Reading A to Z is a common classroom resource for leveled informational texts. There are some good texts in this collection – I would just be cautious, read for quality, and choose with clear objectives or text-dependent questions in mind. Below I describe how a group of teachers and I chose excerpts from Reading A to Z texts for close reading and then I offer some tips.
This week I visited a school where the teachers are accessing Reading A to Z texts to teach comprehension of informational texts. For a lesson I observed, the small group of students read “George Washington Carver” – the level O text. This short text covered a large chunk of Carver’s life and was relatively well written, but…okay…wait…I have more to say about that below.
Let’s start with what happened when the whole text was used. After a first read of the whole text, the students had a very general idea of the author’s main ideas, but they were not at the point of being able to describe the key details related to one idea. There was just a lot to grasp – and conceptually, for 2nd grade students, some of it was very difficult. But that was not a deal breaker!!!
So we planned a second lesson with this text thinking the following would help –
- clear text-dependent question set as the purpose for reading – What did Carver achieve?
- clear definition for achievement – “a successful result brought about by hard work”
- JUST 3 PARAGRAPHS to read and think about carefully during the lesson (pages 9-10).
ALSO A HUGE HELP was that the teacher was leading a larger unit of study with the whole class on historical figures and their achievements. So the students brought relevant background knowledge to the table.
When we went to choose a chunk of this text to answer the question “What did Carver achieve?”, we realized that many of Carver’s achievements were listed or grouped (like what he achieved in his childhood all in one paragraph) and not really described in detail (the “how” of achieving or the impact). There was only one section that really included any kind of depth on the details around a particular achievement – the initial problem, the solution, the potential impact- so we chose that. (See image below.) These three paragraphs focus on one problem and Carver’s solutions – the farmers were becoming poorer and poorer because the soil on their farms was worn out and the crops were shrinking. Carver teachers them how to create free fertilizer and he also sends out information about how to grow and cook crops other than cotton. The other parts of this text move quickly through time or topics and do not provide enough information for the reader to really grasp an idea. Do you know what I mean?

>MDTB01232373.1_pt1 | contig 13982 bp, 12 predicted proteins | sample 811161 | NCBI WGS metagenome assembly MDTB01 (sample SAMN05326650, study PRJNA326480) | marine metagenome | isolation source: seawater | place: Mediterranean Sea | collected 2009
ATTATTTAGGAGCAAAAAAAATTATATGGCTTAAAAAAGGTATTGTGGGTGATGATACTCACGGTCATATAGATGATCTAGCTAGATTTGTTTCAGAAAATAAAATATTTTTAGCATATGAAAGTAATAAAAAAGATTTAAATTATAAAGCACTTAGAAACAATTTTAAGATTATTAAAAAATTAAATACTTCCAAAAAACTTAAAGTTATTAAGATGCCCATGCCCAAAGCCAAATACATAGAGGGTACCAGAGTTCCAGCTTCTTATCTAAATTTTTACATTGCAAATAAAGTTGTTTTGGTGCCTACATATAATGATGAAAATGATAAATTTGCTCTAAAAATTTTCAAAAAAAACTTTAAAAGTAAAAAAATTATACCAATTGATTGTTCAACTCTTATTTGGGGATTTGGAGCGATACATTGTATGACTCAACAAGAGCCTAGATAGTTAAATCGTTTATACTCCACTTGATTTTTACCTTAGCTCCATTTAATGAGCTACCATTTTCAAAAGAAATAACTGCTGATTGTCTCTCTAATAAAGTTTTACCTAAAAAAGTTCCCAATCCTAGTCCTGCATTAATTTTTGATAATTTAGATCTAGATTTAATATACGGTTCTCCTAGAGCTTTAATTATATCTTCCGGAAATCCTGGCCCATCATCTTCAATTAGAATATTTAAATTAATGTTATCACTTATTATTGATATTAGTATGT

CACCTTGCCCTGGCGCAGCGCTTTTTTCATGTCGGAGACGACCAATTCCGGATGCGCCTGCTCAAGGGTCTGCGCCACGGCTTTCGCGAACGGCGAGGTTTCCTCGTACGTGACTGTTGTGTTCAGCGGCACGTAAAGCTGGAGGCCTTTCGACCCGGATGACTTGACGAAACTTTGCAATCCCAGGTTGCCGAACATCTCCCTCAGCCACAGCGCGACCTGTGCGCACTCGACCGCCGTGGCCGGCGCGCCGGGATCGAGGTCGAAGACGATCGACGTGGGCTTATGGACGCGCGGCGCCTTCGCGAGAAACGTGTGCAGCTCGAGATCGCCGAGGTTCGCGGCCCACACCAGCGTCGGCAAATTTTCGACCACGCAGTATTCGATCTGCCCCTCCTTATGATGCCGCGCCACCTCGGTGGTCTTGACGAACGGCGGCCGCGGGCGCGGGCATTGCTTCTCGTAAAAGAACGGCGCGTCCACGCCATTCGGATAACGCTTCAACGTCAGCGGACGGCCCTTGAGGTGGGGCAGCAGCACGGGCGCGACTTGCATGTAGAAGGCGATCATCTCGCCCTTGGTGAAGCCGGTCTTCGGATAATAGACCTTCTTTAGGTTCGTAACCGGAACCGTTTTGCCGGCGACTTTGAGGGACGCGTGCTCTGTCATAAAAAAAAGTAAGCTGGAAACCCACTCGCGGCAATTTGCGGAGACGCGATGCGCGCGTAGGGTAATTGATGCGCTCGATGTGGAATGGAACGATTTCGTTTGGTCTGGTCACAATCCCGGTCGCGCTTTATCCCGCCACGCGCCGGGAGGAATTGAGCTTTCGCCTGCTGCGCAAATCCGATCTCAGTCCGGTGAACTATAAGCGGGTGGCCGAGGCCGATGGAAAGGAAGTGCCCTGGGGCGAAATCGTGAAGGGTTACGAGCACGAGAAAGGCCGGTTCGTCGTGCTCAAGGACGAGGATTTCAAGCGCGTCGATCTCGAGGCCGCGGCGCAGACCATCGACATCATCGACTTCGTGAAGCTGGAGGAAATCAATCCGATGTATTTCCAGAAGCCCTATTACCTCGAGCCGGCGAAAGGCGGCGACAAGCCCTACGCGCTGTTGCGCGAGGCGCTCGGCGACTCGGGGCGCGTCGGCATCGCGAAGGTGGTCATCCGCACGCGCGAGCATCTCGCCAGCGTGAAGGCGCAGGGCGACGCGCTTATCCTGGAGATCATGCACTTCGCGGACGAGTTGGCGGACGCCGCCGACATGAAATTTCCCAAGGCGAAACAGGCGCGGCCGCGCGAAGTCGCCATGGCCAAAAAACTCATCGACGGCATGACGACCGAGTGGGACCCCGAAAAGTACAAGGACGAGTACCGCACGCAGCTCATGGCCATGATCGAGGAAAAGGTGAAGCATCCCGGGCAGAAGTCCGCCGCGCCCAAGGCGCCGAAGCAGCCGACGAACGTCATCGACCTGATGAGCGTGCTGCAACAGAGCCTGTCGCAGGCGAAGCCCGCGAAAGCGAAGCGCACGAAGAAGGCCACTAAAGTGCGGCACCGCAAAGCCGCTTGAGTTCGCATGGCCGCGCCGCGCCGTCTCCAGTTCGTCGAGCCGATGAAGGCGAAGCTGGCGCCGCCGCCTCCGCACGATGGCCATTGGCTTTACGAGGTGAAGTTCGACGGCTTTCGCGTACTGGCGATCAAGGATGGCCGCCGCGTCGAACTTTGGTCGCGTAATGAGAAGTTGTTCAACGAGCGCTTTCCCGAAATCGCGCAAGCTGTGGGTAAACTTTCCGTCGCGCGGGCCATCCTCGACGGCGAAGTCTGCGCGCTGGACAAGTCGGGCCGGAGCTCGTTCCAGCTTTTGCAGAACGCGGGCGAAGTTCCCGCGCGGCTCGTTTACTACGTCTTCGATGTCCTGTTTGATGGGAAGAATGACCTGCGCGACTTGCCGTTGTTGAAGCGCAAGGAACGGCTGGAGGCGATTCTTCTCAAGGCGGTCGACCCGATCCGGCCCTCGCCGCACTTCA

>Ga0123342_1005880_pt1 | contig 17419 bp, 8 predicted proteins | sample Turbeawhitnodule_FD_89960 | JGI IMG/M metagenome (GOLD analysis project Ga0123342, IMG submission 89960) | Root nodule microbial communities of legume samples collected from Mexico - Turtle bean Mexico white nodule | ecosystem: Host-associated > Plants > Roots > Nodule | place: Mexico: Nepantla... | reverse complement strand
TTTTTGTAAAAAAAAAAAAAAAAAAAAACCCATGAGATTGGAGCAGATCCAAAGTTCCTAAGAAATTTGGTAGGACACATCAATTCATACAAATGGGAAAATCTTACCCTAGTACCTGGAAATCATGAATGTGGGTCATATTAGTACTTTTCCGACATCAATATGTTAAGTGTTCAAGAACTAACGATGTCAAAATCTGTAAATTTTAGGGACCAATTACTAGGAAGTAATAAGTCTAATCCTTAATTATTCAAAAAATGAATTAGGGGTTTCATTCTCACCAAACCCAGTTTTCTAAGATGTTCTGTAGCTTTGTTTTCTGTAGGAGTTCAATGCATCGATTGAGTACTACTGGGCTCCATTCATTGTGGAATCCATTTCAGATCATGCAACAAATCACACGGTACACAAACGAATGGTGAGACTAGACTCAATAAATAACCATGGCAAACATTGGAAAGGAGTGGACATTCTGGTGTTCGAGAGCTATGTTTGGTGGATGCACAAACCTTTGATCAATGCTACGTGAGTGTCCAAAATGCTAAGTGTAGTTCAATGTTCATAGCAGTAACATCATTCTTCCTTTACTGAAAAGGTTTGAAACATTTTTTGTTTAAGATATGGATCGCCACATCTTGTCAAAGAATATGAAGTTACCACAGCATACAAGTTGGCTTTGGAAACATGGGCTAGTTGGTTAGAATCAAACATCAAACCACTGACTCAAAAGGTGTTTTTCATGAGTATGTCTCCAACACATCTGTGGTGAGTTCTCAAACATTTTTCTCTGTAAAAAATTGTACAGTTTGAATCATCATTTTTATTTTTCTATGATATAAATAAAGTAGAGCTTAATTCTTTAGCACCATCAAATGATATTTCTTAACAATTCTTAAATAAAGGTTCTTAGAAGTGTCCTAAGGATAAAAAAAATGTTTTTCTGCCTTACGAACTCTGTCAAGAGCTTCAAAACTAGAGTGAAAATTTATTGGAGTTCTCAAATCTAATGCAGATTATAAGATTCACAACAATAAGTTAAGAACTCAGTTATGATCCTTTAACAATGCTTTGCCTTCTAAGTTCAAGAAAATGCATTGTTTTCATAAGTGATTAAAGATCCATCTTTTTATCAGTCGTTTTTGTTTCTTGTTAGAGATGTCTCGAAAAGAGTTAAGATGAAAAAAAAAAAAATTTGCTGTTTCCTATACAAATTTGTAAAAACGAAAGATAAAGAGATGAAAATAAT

After the guided reading lesson, we were very excited about how the lesson went and decided to plan another lesson for a higher reading group with a Reading A to Z Level S text, “Barack Obama.” We wanted to use the same text-dependent question since it related to the unit of study, but we were disappointed because even though there were several pages, the achievements were “listed” rather than described in detail. The best choice of text was one paragraph that described why Obama decided to become a politician and what happened as a result. There’s a lot of content in this one paragraph, but we thought it was decently
We changed the question to – “Why did Obama decide to become a politician? And what happened as a result?” These two questions and this chunk of text get at his achievements.
So here are my tips for choosing texts from Reading A to Z:
- Read the whole text. Does the author get at any idea in depth? (Like the Carver selection)? Discard the text if it’s no good–if it just covers a lot of information, but none in-depth, if there’s no explanation of “how” or “why,” if there just seems to be a list of events or facts. But remember for close reading, you only need a small chunk of text — so if there’s a short chunk that’s decent, go for it.
- Create a text dependent question to help the students focus (preferably related to a science or social studies unit) while reading. Our young readers and striving readers may not be able to read for importance without a clear text-dependent question.
- Choose a chunk of the text that can be read closely to answer this question. (This might happen in reverse – like it did for us with the Obama text. First we found the best chunk and then we wrote the questions.) BEWARE! The child should not be able to answer the question with one sentence in the text. That’s why we created a two-part question for the Obama text! The question should require the child to grapple with whole chunk of text chosen.
- Also – if your students are reading in general at let’s say “level S”–choose a lower level informational text from Reading A to Z. The concepts are frequently difficult – as I’ll describe when I post about the lessons we gave.
Okay…more on Reading A to Z and on the lessons we gave with the Carver and Obama texts…soon.